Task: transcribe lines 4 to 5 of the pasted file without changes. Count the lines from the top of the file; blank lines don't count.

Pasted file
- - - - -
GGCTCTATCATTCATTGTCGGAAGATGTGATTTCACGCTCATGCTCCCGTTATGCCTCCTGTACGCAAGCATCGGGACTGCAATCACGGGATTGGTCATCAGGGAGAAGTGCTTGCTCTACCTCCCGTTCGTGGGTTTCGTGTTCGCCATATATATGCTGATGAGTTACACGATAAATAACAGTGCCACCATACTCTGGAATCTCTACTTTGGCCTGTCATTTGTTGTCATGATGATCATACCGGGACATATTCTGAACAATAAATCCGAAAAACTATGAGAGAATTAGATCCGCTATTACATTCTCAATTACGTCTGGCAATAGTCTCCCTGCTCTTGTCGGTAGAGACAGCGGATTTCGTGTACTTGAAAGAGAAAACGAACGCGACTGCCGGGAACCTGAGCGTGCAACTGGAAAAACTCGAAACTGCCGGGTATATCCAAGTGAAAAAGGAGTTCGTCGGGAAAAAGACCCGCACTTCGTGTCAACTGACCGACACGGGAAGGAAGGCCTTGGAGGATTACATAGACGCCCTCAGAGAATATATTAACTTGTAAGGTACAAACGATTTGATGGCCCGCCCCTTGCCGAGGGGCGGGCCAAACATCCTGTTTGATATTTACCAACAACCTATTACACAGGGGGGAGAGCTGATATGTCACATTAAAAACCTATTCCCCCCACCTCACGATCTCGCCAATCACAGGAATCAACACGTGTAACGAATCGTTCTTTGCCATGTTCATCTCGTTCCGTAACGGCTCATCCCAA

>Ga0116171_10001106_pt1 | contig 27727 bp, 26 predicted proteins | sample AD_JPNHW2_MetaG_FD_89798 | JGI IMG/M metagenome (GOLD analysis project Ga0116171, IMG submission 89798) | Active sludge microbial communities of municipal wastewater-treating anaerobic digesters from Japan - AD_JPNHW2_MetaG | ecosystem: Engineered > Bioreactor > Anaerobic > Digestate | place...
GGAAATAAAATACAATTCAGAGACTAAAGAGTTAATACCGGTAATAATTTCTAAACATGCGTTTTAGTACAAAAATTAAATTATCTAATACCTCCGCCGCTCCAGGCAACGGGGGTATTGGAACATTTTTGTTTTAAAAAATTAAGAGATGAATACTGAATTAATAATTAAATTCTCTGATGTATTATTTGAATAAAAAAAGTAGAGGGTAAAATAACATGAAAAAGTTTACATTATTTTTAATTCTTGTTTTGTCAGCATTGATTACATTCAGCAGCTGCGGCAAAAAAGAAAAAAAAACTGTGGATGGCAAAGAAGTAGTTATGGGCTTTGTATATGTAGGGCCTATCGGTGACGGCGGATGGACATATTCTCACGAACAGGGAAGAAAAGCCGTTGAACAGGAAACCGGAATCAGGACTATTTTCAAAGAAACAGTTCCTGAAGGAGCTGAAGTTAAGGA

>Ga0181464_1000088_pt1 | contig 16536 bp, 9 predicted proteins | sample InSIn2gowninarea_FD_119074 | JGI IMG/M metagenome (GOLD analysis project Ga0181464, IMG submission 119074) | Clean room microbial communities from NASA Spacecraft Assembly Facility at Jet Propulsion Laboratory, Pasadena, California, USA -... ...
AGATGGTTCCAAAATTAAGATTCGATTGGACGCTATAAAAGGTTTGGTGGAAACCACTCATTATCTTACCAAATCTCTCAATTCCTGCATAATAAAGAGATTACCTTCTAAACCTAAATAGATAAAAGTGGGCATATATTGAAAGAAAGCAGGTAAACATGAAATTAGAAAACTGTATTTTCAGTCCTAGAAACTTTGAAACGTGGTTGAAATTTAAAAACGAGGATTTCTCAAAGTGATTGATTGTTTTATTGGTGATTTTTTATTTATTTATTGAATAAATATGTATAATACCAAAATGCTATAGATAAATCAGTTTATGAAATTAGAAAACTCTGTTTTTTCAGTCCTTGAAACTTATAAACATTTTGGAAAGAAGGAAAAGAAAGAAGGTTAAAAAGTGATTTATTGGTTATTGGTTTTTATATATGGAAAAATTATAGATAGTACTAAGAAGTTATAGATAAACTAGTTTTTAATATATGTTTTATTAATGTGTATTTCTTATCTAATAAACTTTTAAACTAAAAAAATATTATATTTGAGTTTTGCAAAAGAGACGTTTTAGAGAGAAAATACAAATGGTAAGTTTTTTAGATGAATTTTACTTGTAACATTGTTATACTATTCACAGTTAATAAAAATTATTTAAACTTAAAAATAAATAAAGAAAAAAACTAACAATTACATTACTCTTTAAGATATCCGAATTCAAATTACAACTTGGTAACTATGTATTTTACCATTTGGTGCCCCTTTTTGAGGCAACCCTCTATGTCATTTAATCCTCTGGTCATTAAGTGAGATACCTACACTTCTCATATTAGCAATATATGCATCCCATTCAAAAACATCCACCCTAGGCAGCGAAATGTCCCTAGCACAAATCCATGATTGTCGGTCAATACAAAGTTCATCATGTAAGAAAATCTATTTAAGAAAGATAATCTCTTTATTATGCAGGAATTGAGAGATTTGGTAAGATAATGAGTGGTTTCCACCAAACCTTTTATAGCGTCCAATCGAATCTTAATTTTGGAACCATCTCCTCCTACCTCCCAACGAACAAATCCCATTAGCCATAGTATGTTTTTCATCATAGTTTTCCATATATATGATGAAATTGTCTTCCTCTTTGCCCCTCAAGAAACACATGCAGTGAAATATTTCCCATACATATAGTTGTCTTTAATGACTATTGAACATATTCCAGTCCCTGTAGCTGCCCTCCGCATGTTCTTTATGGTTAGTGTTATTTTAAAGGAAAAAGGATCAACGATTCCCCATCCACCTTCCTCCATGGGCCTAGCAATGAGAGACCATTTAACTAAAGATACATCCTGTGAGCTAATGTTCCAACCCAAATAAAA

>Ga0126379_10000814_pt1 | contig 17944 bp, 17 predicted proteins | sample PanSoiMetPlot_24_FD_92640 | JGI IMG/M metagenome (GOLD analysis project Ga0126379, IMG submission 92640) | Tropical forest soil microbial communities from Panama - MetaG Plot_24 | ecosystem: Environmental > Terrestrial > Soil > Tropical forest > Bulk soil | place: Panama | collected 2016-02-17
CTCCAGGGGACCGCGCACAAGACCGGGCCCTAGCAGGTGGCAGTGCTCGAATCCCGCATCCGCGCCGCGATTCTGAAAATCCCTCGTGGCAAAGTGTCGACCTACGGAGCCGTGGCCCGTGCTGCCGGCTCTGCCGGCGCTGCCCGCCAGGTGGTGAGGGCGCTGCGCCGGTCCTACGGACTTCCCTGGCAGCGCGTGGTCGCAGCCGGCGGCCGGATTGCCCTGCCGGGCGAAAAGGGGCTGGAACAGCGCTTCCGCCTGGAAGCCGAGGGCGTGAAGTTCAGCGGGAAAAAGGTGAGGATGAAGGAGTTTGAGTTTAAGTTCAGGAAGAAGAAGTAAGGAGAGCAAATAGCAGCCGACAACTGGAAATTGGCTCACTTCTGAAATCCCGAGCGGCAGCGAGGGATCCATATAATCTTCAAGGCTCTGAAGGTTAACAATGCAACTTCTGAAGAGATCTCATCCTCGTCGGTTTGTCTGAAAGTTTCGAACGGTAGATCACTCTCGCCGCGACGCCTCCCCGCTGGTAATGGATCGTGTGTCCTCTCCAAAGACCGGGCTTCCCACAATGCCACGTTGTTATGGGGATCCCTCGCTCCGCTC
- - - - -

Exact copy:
>Ga0181464_1000088_pt1 | contig 16536 bp, 9 predicted proteins | sample InSIn2gowninarea_FD_119074 | JGI IMG/M metagenome (GOLD analysis project Ga0181464, IMG submission 119074) | Clean room microbial communities from NASA Spacecraft Assembly Facility at Jet Propulsion Laboratory, Pasadena, California, USA -... ...
AGATGGTTCCAAAATTAAGATTCGATTGGACGCTATAAAAGGTTTGGTGGAAACCACTCATTATCTTACCAAATCTCTCAATTCCTGCATAATAAAGAGATTACCTTCTAAACCTAAATAGATAAAAGTGGGCATATATTGAAAGAAAGCAGGTAAACATGAAATTAGAAAACTGTATTTTCAGTCCTAGAAACTTTGAAACGTGGTTGAAATTTAAAAACGAGGATTTCTCAAAGTGATTGATTGTTTTATTGGTGATTTTTTATTTATTTATTGAATAAATATGTATAATACCAAAATGCTATAGATAAATCAGTTTATGAAATTAGAAAACTCTGTTTTTTCAGTCCTTGAAACTTATAAACATTTTGGAAAGAAGGAAAAGAAAGAAGGTTAAAAAGTGATTTATTGGTTATTGGTTTTTATATATGGAAAAATTATAGATAGTACTAAGAAGTTATAGATAAACTAGTTTTTAATATATGTTTTATTAATGTGTATTTCTTATCTAATAAACTTTTAAACTAAAAAAATATTATATTTGAGTTTTGCAAAAGAGACGTTTTAGAGAGAAAATACAAATGGTAAGTTTTTTAGATGAATTTTACTTGTAACATTGTTATACTATTCACAGTTAATAAAAATTATTTAAACTTAAAAATAAATAAAGAAAAAAACTAACAATTACATTACTCTTTAAGATATCCGAATTCAAATTACAACTTGGTAACTATGTATTTTACCATTTGGTGCCCCTTTTTGAGGCAACCCTCTATGTCATTTAATCCTCTGGTCATTAAGTGAGATACCTACACTTCTCATATTAGCAATATATGCATCCCATTCAAAAACATCCACCCTAGGCAGCGAAATGTCCCTAGCACAAATCCATGATTGTCGGTCAATACAAAGTTCATCATGTAAGAAAATCTATTTAAGAAAGATAATCTCTTTATTATGCAGGAATTGAGAGATTTGGTAAGATAATGAGTGGTTTCCACCAAACCTTTTATAGCGTCCAATCGAATCTTAATTTTGGAACCATCTCCTCCTACCTCCCAACGAACAAATCCCATTAGCCATAGTATGTTTTTCATCATAGTTTTCCATATATATGATGAAATTGTCTTCCTCTTTGCCCCTCAAGAAACACATGCAGTGAAATATTTCCCATACATATAGTTGTCTTTAATGACTATTGAACATATTCCAGTCCCTGTAGCTGCCCTCCGCATGTTCTTTATGGTTAGTGTTATTTTAAAGGAAAAAGGATCAACGATTCCCCATCCACCTTCCTCCATGGGCCTAGCAATGAGAGACCATTTAACTAAAGATACATCCTGTGAGCTAATGTTCCAACCCAAATAAAA